Canadian Politics from Canada's Centre

Saturday, February 11, 2006

Israeli Government's New Law Enforcement Hypocritical, says Think Tank

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Amona Syndrome or Two

By Yisrael Ne'eman, of Middle East on Target. Reprinted with permission from Elliot Chodoff.

Over 200 were injured in last week’s clash between security forces and settlement activists at the Amona outpost on the edge of the West Bank ( Judea and Samaria) development of Ofra. Nine permanent structures built by settlers on Palestinian lands were torn down by the government. The left wing Peace Now movement brought this to the attention of the authorities even though it appears the Palestinians themselves were in the process of selling the property.

Just a few years ago it would be a non-issue if Jewish homes were built on Palestinian lands during their sale. Today, and especially after the Gaza and northern Samaria Disengagement of August 2005 radical changes are in place. If permanent settlements can be removed then there is no question concerning illegal (by Israeli law) outposts. There are another 22 to go.

The message is political/diplomatic. Acting PM Ehud Olmert’s Kadima party is committed to Ariel Sharon’s platform of “demographic boundaries” ensuring a Jewish majority in the State of Israel to the detriment of retaining the entire Land of Israel. The agreement made with the Americans committing Israel to take down all outposts built after March 2001 is the excuse, but the real answer is in the policy of unilateralism being pushed by Olmert and supported by Labor. Just to Kadima’s right is the Yisrael Beitanu Party led by Avigdor Leiberman who also hints strongly that they support such policies.

Ofra is seen to be outside Israel’s permanent borders-to-be. If such a neighborhood was built on the edge of an existing settlement inside the fence it is doubtful anyone would be enforcing the Supreme Court decision. All would seek compromise (as is happening in Modi’in Elite at the moment).

Over the years everyone duped everyone else with a wink and a nod. For decades settlement leaders from the regional councils in Judea and Samaria built illegally and received monies and legal cover from Knesset members, ministers and the government after the fact. Ariel Sharon was # 1 conniver. Olmert expressed no objections nor did other former Likud members in Kadima of today.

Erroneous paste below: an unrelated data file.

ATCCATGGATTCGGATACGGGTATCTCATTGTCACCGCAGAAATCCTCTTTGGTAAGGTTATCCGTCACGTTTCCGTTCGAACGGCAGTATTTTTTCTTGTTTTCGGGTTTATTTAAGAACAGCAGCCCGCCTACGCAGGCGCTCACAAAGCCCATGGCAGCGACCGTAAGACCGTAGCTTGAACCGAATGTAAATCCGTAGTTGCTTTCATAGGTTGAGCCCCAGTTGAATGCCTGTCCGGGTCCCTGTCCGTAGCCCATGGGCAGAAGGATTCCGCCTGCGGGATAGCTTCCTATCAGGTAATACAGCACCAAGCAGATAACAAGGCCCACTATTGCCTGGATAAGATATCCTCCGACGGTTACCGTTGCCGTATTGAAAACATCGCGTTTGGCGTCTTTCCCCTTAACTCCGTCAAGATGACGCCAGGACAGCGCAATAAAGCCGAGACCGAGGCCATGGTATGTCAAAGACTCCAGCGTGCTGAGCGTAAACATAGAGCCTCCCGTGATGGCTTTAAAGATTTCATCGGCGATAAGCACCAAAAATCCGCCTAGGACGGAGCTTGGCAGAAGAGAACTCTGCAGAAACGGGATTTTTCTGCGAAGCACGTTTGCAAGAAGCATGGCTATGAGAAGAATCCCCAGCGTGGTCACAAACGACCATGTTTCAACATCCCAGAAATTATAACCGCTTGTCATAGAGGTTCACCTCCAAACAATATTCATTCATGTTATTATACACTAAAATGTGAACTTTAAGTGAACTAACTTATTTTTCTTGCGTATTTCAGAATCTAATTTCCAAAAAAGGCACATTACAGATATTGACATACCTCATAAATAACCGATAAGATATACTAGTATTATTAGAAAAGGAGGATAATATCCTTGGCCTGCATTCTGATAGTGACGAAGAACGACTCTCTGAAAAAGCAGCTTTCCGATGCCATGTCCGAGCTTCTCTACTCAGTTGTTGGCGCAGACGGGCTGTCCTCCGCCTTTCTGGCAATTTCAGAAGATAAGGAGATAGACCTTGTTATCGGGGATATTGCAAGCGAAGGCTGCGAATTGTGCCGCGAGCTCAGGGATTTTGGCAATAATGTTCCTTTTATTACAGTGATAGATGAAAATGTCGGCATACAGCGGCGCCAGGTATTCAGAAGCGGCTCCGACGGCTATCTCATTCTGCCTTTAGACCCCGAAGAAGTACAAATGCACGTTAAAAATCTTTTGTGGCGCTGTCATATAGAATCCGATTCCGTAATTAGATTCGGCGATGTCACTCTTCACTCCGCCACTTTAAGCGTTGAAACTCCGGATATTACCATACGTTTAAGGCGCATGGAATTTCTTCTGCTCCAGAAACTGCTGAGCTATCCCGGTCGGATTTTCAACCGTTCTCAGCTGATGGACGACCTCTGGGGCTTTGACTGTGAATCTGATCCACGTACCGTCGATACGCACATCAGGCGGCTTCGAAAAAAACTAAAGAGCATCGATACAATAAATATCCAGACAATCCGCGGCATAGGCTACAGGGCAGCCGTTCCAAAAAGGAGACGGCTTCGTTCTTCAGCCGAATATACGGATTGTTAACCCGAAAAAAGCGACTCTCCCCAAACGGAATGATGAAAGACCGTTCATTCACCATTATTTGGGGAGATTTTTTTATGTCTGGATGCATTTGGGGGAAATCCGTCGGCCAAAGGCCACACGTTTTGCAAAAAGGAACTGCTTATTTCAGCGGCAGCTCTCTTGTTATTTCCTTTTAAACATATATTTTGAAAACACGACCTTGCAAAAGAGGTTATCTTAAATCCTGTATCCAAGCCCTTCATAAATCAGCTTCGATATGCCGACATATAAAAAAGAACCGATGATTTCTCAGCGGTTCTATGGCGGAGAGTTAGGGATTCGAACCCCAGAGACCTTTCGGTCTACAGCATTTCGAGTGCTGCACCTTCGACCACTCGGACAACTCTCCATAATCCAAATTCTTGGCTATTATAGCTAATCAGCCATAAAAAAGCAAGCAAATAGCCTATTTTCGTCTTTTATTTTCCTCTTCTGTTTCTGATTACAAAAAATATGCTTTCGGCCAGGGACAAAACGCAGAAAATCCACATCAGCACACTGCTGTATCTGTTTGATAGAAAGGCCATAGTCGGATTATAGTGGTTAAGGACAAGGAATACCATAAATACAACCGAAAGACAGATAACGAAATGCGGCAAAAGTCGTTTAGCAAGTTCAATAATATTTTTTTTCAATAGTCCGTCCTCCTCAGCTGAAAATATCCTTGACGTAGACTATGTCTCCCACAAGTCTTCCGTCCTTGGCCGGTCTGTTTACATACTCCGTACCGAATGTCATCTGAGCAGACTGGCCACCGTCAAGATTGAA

In true Israeli fashion we sent the ideologues forward to lead the people and the power elite stood behind them. Sacrificing the people in the name of development and security has always been part of the nation building syndrome. Look at the immigrants sent to development towns in the Galilee and Negev in the 1950s and 1960s far from the center of the country to guarantee population dispersal and Israel’s borders after the War of Independence. They were given not much better than minimum wage jobs in the Histadrut (Labor Union) industries and built an economy as they were exploited by state capitalism while the government reinvested in infrastructure. Kibbutz and moshav ideologues went to the frontiers, farming by day and guarding by night in the name of the socialist, agricultural and secular Jewish national ideal. Today they are marginalized, privatized and bankrupt ideologically. Those who moved to Sinai in the 1970s were removed by 1982 (Ariel Sharon was defense minister and plowed down their homes) to enable peace with Egypt. Very few doubted then or now that such a move was a mistake.

The difference is that with their Land of Israel ideals the National Religious settled anywhere and everywhere. The law was of no significance as they followed Godly (led by the rabbis) exhortations. As opposed to the above mentioned groups certain parts of the younger generation of the National Religious separated themselves from the secular Jewish State and became a master unto themselves, going so far as to reject the Yesha Council leadership and members of Knesset from both the hard line secular and religious right. They were perceived as selling out by participating in the secular state apparatus.

Furthermore, enforcing the law seemed like an enormous plot to undermine the right of the Jewish People to the Land. The law was not enforced before, so why now? The world did not see legality to the housing developments where they lived and many of their families settled illegally (by Israeli law) but gained law abiding status in the aftermath. The long sustained legal evasion and law breaking was “the norm.” Law enforcement was considered theoretical and extraordinarily out of place.

As in a chess game some pawns will be sacrificed and others will survive. For 30 years the legitimacy of the State was undermined once one stepped across the 1949 -1967 armistice lines. For the settlers, today's “arbitrary” law enforcement is a rule change.

For the government such law enforcement is a tool to realize a larger domestic and foreign policy goal of a democratic Jewish State in alliance with the USA. It is no surprise that so many on both sides of the argument view these efforts of “law enforcement” with such a heavy dose of cynicism.

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